|Price:||CDN$ 19.78 & FREE Shipping on orders over CDN$ 25. Details|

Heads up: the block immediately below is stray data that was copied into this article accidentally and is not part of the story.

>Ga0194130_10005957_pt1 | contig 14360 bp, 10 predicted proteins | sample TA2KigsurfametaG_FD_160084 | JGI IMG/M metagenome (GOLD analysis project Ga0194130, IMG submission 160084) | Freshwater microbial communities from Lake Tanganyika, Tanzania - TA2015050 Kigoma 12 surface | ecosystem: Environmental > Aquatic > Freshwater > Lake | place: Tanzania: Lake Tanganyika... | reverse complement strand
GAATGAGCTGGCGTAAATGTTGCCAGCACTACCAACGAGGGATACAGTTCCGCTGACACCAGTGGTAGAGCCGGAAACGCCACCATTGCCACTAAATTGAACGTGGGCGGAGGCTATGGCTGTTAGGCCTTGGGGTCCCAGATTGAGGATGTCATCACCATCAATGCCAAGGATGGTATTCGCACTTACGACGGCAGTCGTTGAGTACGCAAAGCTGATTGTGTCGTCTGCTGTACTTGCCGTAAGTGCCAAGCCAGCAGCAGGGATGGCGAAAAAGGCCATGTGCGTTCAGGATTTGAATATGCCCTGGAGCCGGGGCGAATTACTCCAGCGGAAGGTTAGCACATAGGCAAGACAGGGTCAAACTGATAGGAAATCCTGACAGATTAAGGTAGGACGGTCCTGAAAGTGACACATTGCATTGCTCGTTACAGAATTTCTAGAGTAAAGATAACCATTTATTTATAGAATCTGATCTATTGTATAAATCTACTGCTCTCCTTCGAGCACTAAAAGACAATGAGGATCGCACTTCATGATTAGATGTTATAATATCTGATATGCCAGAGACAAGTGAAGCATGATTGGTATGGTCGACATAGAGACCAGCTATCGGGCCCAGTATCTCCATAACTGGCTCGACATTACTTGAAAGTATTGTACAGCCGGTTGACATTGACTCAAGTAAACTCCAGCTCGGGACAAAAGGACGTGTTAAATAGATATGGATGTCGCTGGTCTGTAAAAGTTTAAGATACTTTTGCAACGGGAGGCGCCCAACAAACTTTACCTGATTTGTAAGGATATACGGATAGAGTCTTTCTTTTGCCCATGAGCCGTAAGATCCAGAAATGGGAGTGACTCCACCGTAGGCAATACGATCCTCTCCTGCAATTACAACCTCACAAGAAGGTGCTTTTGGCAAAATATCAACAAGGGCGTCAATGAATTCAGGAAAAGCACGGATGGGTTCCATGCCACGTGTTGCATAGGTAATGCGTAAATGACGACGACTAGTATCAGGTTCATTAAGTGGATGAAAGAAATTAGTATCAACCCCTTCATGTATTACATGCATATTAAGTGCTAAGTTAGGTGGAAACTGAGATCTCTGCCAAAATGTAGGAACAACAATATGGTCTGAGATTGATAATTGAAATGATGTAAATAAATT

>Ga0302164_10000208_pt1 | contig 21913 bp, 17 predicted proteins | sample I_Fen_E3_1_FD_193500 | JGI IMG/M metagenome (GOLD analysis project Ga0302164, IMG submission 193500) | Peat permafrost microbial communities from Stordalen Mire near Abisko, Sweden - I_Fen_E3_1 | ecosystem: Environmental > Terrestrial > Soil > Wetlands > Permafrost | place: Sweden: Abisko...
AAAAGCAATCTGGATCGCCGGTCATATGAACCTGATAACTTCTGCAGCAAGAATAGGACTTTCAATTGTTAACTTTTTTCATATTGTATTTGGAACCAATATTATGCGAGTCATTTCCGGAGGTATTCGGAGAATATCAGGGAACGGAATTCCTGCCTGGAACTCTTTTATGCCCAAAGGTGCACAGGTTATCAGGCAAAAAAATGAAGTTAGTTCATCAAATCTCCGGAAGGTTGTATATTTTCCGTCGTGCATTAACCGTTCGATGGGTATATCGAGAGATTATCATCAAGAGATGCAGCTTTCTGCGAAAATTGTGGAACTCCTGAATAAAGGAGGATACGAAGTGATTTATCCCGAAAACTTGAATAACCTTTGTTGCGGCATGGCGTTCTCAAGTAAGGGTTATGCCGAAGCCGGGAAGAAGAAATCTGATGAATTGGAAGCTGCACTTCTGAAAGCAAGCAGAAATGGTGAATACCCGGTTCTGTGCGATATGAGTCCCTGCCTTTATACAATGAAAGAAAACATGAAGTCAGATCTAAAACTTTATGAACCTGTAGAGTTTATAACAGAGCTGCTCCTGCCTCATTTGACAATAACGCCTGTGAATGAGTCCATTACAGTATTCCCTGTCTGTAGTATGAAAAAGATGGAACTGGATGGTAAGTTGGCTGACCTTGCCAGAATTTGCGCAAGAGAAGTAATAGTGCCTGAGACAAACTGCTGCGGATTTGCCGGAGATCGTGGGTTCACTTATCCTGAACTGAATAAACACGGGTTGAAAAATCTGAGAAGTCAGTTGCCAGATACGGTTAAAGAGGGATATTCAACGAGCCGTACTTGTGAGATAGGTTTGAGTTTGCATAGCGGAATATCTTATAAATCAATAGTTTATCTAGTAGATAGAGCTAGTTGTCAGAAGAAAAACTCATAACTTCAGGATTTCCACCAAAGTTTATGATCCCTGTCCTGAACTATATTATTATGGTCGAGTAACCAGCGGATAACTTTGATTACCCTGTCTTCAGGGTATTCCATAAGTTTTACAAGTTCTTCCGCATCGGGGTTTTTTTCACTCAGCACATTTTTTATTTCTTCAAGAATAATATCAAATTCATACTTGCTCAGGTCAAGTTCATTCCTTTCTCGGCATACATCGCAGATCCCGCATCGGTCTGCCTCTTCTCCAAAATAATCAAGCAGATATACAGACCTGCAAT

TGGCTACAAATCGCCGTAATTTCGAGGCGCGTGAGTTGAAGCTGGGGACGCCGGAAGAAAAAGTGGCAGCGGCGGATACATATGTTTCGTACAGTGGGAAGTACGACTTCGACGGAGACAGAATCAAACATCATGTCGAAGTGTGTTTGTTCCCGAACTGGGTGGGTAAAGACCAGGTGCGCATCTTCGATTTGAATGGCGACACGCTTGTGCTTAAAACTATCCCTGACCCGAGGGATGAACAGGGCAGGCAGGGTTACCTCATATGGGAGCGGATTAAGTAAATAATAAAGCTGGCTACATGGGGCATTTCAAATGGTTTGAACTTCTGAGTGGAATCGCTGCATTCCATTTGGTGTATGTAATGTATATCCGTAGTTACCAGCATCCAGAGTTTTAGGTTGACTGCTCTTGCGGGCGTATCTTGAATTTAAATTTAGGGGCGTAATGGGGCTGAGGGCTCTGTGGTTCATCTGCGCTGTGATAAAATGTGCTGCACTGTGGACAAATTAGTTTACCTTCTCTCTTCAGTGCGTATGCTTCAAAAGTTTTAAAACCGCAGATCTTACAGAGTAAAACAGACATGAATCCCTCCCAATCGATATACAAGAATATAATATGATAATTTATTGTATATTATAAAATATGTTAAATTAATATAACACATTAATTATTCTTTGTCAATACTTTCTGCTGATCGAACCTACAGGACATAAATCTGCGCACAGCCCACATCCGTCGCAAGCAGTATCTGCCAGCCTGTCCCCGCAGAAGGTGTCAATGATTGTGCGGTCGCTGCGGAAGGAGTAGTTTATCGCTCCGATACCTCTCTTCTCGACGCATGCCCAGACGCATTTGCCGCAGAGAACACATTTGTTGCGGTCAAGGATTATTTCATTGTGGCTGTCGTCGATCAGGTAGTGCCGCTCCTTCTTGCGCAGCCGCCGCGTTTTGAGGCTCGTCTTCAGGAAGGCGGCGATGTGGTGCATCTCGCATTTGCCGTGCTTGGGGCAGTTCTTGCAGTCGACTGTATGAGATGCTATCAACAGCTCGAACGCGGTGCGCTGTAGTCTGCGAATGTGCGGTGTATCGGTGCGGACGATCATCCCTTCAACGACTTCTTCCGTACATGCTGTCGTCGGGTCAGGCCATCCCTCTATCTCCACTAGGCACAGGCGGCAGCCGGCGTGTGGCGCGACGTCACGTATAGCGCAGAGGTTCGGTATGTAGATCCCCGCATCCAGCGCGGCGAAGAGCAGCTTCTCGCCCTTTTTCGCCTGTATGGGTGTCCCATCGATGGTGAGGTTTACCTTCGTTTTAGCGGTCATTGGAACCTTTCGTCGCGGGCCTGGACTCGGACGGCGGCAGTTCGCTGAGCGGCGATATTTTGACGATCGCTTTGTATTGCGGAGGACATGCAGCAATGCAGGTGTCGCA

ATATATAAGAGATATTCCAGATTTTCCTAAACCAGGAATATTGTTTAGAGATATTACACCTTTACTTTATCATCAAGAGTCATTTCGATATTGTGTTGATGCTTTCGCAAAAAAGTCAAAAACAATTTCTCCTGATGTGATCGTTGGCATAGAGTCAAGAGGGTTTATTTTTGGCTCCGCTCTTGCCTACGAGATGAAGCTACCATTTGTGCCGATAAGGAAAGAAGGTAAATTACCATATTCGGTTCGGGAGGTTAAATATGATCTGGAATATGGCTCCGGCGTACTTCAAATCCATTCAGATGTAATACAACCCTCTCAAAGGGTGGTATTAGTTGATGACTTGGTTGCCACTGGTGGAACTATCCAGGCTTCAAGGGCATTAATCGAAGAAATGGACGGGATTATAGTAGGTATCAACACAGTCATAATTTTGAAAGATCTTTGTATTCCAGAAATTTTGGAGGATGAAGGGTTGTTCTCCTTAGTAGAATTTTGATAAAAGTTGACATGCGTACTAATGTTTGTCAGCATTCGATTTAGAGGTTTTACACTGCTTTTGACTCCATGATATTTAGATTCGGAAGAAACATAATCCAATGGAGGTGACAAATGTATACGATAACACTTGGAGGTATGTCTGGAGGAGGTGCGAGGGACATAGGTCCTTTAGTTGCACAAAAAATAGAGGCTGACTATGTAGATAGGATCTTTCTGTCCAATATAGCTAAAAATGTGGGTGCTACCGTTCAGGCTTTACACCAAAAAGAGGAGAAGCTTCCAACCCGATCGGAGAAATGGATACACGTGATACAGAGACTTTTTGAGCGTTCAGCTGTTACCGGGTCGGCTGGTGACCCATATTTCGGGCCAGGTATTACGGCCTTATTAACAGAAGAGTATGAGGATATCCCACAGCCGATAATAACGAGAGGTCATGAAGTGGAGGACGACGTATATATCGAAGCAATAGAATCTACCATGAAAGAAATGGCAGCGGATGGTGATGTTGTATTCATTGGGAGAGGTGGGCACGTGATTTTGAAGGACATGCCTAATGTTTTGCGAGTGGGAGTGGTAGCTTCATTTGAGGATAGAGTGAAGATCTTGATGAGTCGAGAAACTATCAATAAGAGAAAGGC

It's no surprise that the 1993 Tom Berenger actioner Sniper spawned a franchise of sorts based on its successful formula of a lone wolf military marksman who plays by his own rules and always gets his man. Berenger appeared in two direct-to-video sequels in 2002 and 2004, returning to his role as Marine Gunnery Sergeant Thomas Beckett, the solitary crack shot who traveled to far-flung global hot spots to aim his never-miss cross hairs at bad guys of various repute. The surprise about Sniper: Reloaded is not so much that it comes 18 years later or that the now paunchy, white-haired Berenger (see: Inception) is absent from the movie, but that this home-video exclusive plays as such a brisk and efficient stand-alone mercenary action feature. Not-so-notable TV hunk Chad Michael Collins plays Brandon Beckett, the estranged son of Berenger's character, as a marine grunt loaned out to a UN peacekeeping unit in the Congo. The nature of the father/son relationship is glossed over, even though it's clear that Brandon is his own man and has no aspirations to be a sharpshooter hero like his dad. But on a mission to escort a European landowner to safety, a mysterious sniper who is clearly cut from the same cloth as Beckett Sr. massacres the homesteader, Brandon's squad of marines, and the accompanying Congolese soldiers, gravely injuring Brandon in the process. Enter Billy Zane, if only briefly, reprising his original Sniper role as Berenger's protégé, Richard Miller. He is now a paternal figure on the scene to snap Brandon into shape in his father's image when Brandon goes AWOL on a mission of personal vengeance against the mystery sniper. The war-torn atmosphere and action set pieces are very well executed, with a minimum of exposition and plot details slowing things down. There are plenty of bloody "oh, yeah!" kill-shot close-ups as seen through spotting scopes against the African backdrops, and Brandon even squeezes in some sexy bedroom action with a blonde Australian army lieutenant. Though the production design is not necessarily lavish, the authenticity and ambiance is strong enough to give Sniper: Reloaded a healthy shot at DVD shelf life on its own terms. --Ted Fry --This text refers to the Blu-ray edition.